W3C home > Mailing lists > Public > semantic-web@w3.org > April 2010

Re: FaceBook taking over the web, and semantic web

From: adasal <adam.saltiel@gmail.com>
Date: Wed, 28 Apr 2010 11:00:59 +0100
Message-ID: <r2ke8aa138c1004280300s5736a522u804d47591ca6f714@mail.gmail.com>
To: Melvin Carvalho <melvincarvalho@gmail.com>
Cc: Dan Brickley <danbri@danbri.org>, ProjectParadigm-ICT-Program <metadataportals@yahoo.com>, Matthew Rowe <m.rowe@dcs.shef.ac.uk>, semantic-web <semantic-web@w3.org>
So to sum up, there is boring leg work to be done and plainer more vanilla
alternatives.
It is a strange idea in the first place that there should be a facebook
alternative when you realise that much of the appeal of facebook (as an
example of big service) is in its massiveness and control there of.
I would return to points I have previously made that our role lies more in
exemplary usage examples.
Let me put it this way, if there is something wrong with some aspect of
facebook build something that demonstrates a better alternative to that
particular aspect. Who knows, it may even be a facebook plugin.
(Something that even I might participate in, instead of just talk!)
Or else what you are saying is it is all or nothing: Everything about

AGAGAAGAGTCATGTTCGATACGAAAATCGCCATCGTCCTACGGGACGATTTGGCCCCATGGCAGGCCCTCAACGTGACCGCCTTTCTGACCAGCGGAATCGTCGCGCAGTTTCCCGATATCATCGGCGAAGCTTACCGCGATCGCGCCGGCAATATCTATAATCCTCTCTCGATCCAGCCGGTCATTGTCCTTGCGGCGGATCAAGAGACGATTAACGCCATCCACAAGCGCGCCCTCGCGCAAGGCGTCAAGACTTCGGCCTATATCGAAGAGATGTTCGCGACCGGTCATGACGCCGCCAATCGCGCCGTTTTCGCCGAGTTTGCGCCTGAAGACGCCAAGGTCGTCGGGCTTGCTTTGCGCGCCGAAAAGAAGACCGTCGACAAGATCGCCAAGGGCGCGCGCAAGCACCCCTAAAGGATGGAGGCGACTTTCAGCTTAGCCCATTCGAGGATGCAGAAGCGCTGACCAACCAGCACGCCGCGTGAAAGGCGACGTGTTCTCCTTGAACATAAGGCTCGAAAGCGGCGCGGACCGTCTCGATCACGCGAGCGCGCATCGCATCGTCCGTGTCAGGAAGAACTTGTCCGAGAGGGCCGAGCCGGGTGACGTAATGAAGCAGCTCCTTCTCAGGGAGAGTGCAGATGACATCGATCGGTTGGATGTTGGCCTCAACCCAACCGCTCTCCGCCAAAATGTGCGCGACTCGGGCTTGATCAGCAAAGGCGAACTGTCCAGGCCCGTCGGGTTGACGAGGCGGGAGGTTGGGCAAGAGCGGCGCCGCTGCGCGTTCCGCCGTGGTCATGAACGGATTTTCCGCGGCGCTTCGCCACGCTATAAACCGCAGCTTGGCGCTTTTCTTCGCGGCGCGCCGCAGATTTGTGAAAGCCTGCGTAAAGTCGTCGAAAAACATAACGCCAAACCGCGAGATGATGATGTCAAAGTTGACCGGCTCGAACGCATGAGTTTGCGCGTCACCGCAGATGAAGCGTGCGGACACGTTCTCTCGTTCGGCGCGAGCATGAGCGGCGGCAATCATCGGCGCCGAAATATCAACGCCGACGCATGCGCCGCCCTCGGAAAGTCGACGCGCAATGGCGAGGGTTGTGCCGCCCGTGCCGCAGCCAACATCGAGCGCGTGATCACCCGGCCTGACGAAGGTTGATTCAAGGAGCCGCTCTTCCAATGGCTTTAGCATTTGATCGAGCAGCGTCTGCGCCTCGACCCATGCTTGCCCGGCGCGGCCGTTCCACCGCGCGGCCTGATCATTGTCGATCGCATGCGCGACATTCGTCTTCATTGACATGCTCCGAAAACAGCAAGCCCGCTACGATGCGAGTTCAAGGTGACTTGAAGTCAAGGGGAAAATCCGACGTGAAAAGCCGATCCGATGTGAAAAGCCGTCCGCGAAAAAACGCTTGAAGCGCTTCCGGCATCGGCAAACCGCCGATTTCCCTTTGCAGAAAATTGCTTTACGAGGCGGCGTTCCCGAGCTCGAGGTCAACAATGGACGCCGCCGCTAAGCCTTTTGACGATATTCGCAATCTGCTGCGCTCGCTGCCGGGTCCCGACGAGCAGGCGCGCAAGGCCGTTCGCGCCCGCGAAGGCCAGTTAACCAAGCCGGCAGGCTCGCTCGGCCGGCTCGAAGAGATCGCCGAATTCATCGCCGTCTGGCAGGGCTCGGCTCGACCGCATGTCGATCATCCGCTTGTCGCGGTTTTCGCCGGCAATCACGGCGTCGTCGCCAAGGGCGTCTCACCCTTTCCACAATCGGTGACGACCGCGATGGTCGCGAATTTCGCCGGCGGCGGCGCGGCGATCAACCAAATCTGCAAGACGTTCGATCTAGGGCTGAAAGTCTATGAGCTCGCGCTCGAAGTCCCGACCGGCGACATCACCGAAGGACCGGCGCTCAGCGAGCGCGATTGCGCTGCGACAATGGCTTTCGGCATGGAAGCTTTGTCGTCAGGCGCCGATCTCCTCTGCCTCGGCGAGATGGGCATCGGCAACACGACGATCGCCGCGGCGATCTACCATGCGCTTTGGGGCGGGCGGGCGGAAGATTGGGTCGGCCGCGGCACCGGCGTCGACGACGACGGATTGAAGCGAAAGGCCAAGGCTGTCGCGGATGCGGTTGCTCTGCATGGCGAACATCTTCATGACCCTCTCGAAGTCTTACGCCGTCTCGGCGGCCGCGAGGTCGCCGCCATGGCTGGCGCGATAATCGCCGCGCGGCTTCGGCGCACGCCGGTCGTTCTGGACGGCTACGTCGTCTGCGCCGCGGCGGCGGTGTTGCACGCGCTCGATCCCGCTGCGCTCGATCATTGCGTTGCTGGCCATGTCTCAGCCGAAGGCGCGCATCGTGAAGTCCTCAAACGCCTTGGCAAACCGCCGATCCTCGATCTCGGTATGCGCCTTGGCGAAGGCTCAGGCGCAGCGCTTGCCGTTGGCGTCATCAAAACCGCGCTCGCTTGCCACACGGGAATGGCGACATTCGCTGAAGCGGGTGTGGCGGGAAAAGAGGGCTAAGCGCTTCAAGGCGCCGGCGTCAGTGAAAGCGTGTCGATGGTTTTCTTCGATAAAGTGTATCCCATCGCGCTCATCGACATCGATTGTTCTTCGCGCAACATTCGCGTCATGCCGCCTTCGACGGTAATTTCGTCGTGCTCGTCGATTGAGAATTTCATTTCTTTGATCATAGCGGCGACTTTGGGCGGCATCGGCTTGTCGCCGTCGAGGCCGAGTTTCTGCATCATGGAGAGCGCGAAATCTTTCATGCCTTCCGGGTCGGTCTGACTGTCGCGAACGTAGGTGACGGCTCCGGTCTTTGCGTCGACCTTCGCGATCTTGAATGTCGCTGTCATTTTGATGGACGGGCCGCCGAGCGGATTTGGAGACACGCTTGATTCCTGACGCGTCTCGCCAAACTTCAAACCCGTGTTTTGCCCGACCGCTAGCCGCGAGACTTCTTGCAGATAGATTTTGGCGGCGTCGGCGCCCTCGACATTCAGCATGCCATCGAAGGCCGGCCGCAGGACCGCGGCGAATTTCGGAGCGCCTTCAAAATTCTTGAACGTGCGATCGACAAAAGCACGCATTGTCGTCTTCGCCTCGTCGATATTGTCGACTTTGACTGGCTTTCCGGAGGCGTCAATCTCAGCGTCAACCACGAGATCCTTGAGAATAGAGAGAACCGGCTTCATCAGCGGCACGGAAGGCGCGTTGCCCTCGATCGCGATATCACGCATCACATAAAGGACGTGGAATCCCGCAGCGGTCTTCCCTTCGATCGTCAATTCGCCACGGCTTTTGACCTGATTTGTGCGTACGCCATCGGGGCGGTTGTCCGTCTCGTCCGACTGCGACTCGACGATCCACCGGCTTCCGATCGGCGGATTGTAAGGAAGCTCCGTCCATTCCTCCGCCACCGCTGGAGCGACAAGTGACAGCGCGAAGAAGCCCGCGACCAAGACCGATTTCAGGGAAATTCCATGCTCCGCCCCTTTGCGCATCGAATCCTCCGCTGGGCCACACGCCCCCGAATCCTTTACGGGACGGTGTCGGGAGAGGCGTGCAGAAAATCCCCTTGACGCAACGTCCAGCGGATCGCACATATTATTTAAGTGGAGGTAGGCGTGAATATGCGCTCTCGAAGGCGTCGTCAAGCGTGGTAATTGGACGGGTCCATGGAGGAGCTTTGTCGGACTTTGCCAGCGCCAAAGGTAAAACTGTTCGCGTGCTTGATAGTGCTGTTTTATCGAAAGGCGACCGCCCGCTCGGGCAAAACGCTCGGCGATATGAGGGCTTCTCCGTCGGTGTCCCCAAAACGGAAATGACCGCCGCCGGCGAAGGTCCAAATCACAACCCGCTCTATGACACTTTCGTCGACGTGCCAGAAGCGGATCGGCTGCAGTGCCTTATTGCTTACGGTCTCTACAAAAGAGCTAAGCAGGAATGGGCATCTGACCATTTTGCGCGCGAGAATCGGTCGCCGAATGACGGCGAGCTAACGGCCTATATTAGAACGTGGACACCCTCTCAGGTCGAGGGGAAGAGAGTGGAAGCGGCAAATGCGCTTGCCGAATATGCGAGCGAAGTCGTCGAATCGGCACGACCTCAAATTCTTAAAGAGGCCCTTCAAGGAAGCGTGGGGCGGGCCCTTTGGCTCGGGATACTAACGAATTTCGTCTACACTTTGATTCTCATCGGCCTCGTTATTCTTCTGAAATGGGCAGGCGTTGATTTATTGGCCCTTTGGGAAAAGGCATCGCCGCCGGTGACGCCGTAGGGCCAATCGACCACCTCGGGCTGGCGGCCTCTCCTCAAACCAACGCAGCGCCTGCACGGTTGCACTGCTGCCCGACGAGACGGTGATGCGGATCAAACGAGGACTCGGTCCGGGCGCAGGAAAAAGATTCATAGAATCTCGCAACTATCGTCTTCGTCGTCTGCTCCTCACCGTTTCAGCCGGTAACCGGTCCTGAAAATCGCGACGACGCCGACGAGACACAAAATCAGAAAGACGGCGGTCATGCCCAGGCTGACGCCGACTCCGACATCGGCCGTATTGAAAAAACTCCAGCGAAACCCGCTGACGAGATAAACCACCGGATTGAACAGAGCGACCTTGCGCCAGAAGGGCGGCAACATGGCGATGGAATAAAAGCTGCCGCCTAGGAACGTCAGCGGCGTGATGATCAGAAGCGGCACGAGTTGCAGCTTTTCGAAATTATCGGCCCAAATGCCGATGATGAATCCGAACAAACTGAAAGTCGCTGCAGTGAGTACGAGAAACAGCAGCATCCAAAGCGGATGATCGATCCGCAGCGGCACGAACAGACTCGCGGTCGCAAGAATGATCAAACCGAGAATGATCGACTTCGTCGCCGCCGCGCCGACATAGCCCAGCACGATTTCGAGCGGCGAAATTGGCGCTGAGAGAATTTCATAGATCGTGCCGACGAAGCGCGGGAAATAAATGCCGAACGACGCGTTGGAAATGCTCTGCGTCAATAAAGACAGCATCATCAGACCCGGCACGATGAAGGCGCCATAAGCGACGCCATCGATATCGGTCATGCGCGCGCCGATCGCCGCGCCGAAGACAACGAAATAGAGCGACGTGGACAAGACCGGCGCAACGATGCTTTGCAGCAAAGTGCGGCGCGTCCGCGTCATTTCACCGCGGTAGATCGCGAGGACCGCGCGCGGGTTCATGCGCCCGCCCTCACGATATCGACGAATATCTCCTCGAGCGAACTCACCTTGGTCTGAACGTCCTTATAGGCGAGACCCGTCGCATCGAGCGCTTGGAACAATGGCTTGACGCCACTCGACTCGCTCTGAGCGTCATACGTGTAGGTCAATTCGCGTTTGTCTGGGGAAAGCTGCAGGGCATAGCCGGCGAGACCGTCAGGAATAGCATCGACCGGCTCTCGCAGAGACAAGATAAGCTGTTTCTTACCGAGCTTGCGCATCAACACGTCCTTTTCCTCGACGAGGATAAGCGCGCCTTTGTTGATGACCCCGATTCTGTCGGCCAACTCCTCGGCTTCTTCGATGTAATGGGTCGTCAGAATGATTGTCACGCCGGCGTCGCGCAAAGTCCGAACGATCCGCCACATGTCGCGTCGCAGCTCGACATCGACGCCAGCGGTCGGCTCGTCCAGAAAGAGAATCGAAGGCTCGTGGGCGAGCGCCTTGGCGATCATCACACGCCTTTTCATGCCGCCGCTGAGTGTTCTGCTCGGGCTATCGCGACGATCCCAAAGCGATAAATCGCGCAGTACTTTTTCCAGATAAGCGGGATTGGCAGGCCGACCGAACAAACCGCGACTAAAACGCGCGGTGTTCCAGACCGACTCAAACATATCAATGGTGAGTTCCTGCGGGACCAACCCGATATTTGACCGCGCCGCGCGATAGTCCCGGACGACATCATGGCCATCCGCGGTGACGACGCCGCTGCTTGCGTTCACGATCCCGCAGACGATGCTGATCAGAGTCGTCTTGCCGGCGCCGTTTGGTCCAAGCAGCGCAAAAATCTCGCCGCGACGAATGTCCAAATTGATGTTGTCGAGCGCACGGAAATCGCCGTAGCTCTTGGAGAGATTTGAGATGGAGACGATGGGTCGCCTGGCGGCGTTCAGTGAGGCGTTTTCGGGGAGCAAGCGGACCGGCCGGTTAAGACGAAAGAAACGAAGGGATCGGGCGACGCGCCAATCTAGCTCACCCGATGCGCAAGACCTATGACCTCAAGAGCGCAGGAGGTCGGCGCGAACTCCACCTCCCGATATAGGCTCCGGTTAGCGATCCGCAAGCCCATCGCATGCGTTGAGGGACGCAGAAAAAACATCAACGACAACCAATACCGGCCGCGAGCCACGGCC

facebook should be emulated in some alternative form.
That doesn't make sense to me, and misses the point.
The way I see it it is about control and alternatives that people have to
chose between.
If people feel controlled or manipulated through lack of choice they will
seek alternatives.
This isn't entirely inevitable, but it is pretty likely in the long run.

Best,

Adam

On 28 April 2010 10:33, Melvin Carvalho <melvincarvalho@gmail.com> wrote:

>
>
> 2010/4/28 Dan Brickley <danbri@danbri.org>
>
>
>>
>> On Wed, Apr 28, 2010 at 3:11 AM, ProjectParadigm-ICT-Program <
>> metadataportals@yahoo.com> wrote:
>>
>>>  Dan and Matthew
>>>
>>> There must be an alternative to FaceBook, without all the restrictions
>>> and proprietary formats and ties to third parties.
>>>
>>> If it does not exist it must be built. Millions of open source coders out
>>> there.
>>
>>
>>
> There is an alternative.  It does exist.  It's called HTTP.  I use it.
> What limitations do you see?
>
>
>> LiveJournal (one of the few current social networks older than FOAF) is
>> based on opensource code, see http://www.livejournal.com/code/ and
>> http://en.wikipedia.org/wiki/Comparison_of_sites_using_the_LiveJournal_codebase for
>> a list of installations.
>>
>> <http://www.livejournal.com/code/>See also
>> http://en.wikipedia.org/wiki/Elgg_(software)<http://en.wikipedia.org/wiki/Elgg_%28software%29>
>>
>
> Elgg FOAF is being actively developed (my latest patch was included in the
> last version), there's also modules for Ostatus technology in deveopment
> (activity streams, pubsubhubub, server to server)
>
> I think elgg is going to win the the race to be the first to have support
> for FOAF+SSL and SPARQL Update leading to a federated read/write web ...
> time will tell on that one
>
>
>>
>> <http://en.wikipedia.org/wiki/Elgg_%28software%29>Drupal and Wordpress
>> also have a lot of what you're looking for. If you like Twitter, you'll love
>> StatusNet.
>>
>
> Drupal is going RDFa, with some good developers behind it.  Satus,net has
> FOAF support.
>
>
>>
>> Facebook have also opensourced some great code, eg.
>> http://cassandra.apache.org/
>>